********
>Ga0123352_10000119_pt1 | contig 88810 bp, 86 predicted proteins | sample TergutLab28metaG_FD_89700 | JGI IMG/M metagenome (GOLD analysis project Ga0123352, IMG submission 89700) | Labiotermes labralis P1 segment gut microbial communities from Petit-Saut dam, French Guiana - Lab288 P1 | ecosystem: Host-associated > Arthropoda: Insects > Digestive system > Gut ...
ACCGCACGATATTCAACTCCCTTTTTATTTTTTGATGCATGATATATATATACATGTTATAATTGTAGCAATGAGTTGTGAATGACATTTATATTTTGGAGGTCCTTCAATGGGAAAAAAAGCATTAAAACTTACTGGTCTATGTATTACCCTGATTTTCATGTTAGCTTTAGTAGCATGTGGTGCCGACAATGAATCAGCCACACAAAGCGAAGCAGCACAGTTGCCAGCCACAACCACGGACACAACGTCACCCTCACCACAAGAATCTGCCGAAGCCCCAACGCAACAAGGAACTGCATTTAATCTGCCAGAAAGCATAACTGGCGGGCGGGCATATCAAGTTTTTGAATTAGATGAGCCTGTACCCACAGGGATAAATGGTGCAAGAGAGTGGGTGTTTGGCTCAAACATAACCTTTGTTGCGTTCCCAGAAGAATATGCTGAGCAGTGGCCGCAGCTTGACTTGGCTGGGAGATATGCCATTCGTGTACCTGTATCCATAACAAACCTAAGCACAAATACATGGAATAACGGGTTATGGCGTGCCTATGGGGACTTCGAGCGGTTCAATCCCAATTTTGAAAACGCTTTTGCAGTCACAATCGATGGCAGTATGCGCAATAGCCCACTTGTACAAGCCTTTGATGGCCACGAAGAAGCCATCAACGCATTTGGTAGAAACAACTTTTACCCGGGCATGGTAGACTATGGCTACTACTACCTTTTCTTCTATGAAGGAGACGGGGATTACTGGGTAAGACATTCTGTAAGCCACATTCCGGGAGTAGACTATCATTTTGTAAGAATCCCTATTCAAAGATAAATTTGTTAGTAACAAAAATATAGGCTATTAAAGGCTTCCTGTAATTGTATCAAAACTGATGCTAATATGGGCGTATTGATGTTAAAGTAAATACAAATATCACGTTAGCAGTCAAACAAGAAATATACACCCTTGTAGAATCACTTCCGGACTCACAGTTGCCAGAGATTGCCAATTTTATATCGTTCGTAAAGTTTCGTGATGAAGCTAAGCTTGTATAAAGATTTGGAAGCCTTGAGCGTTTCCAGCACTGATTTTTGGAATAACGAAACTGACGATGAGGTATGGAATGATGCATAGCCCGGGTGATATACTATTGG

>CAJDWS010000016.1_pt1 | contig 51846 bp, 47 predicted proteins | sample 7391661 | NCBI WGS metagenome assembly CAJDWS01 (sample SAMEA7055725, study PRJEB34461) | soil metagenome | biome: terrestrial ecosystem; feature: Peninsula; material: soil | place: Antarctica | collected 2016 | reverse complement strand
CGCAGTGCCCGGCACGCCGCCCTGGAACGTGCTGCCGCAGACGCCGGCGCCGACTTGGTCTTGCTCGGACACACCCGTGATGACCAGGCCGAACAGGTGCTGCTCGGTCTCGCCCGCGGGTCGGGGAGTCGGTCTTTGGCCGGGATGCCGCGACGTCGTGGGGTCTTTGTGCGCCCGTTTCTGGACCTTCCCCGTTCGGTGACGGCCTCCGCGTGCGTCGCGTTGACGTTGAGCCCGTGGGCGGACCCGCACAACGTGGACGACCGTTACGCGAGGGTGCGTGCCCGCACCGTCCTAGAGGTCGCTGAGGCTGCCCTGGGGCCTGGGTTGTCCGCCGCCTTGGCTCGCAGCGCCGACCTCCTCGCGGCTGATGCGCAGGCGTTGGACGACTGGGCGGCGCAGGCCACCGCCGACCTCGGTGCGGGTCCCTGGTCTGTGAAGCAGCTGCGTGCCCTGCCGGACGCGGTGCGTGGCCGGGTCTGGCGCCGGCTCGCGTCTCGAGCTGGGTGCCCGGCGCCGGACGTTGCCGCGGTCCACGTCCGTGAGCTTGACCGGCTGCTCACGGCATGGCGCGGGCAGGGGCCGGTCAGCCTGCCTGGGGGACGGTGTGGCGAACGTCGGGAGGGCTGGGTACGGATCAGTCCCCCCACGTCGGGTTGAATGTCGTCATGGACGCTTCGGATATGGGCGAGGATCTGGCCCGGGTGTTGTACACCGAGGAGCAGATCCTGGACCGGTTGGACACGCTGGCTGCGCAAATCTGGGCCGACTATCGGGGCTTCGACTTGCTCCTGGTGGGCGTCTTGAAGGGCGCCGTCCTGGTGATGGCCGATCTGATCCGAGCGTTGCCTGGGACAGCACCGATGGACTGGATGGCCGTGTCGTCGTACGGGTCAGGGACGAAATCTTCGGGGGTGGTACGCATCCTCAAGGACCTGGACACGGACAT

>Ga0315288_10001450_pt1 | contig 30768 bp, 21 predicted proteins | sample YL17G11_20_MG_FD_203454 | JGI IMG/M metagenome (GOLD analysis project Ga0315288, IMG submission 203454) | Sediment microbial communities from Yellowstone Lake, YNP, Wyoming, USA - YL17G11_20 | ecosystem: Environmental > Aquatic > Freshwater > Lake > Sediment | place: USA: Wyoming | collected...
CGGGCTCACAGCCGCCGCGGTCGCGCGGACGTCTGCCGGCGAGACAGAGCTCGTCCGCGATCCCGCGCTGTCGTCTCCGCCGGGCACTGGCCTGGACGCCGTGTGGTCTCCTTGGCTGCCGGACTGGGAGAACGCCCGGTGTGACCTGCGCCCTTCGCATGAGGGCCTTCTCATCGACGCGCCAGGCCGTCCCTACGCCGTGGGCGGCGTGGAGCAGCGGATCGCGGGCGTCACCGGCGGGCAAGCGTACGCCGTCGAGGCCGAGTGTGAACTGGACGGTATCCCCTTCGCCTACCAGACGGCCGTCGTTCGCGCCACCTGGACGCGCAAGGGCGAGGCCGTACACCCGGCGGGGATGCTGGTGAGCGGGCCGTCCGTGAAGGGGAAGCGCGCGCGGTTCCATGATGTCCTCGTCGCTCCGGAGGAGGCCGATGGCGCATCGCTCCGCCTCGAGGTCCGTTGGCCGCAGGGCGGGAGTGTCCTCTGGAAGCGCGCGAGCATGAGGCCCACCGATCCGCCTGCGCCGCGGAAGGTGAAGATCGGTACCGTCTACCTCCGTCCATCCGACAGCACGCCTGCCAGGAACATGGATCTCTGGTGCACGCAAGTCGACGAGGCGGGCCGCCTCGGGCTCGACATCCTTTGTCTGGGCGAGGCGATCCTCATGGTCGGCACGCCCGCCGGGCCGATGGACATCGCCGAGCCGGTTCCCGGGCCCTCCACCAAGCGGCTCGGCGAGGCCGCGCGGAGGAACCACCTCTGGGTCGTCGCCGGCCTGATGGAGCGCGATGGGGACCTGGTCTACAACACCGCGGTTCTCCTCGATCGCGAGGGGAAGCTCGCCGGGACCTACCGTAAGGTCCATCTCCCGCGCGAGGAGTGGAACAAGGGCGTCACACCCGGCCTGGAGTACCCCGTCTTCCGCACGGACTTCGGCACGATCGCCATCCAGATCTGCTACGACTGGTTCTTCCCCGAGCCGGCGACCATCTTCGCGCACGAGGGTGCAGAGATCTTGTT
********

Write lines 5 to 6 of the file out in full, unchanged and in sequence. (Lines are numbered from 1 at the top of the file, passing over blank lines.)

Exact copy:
>Ga0315288_10001450_pt1 | contig 30768 bp, 21 predicted proteins | sample YL17G11_20_MG_FD_203454 | JGI IMG/M metagenome (GOLD analysis project Ga0315288, IMG submission 203454) | Sediment microbial communities from Yellowstone Lake, YNP, Wyoming, USA - YL17G11_20 | ecosystem: Environmental > Aquatic > Freshwater > Lake > Sediment | place: USA: Wyoming | collected...
CGGGCTCACAGCCGCCGCGGTCGCGCGGACGTCTGCCGGCGAGACAGAGCTCGTCCGCGATCCCGCGCTGTCGTCTCCGCCGGGCACTGGCCTGGACGCCGTGTGGTCTCCTTGGCTGCCGGACTGGGAGAACGCCCGGTGTGACCTGCGCCCTTCGCATGAGGGCCTTCTCATCGACGCGCCAGGCCGTCCCTACGCCGTGGGCGGCGTGGAGCAGCGGATCGCGGGCGTCACCGGCGGGCAAGCGTACGCCGTCGAGGCCGAGTGTGAACTGGACGGTATCCCCTTCGCCTACCAGACGGCCGTCGTTCGCGCCACCTGGACGCGCAAGGGCGAGGCCGTACACCCGGCGGGGATGCTGGTGAGCGGGCCGTCCGTGAAGGGGAAGCGCGCGCGGTTCCATGATGTCCTCGTCGCTCCGGAGGAGGCCGATGGCGCATCGCTCCGCCTCGAGGTCCGTTGGCCGCAGGGCGGGAGTGTCCTCTGGAAGCGCGCGAGCATGAGGCCCACCGATCCGCCTGCGCCGCGGAAGGTGAAGATCGGTACCGTCTACCTCCGTCCATCCGACAGCACGCCTGCCAGGAACATGGATCTCTGGTGCACGCAAGTCGACGAGGCGGGCCGCCTCGGGCTCGACATCCTTTGTCTGGGCGAGGCGATCCTCATGGTCGGCACGCCCGCCGGGCCGATGGACATCGCCGAGCCGGTTCCCGGGCCCTCCACCAAGCGGCTCGGCGAGGCCGCGCGGAGGAACCACCTCTGGGTCGTCGCCGGCCTGATGGAGCGCGATGGGGACCTGGTCTACAACACCGCGGTTCTCCTCGATCGCGAGGGGAAGCTCGCCGGGACCTACCGTAAGGTCCATCTCCCGCGCGAGGAGTGGAACAAGGGCGTCACACCCGGCCTGGAGTACCCCGTCTTCCGCACGGACTTCGGCACGATCGCCATCCAGATCTGCTACGACTGGTTCTTCCCCGAGCCGGCGACCATCTTCGCGCACGAGGGTGCAGAGATCTTGTT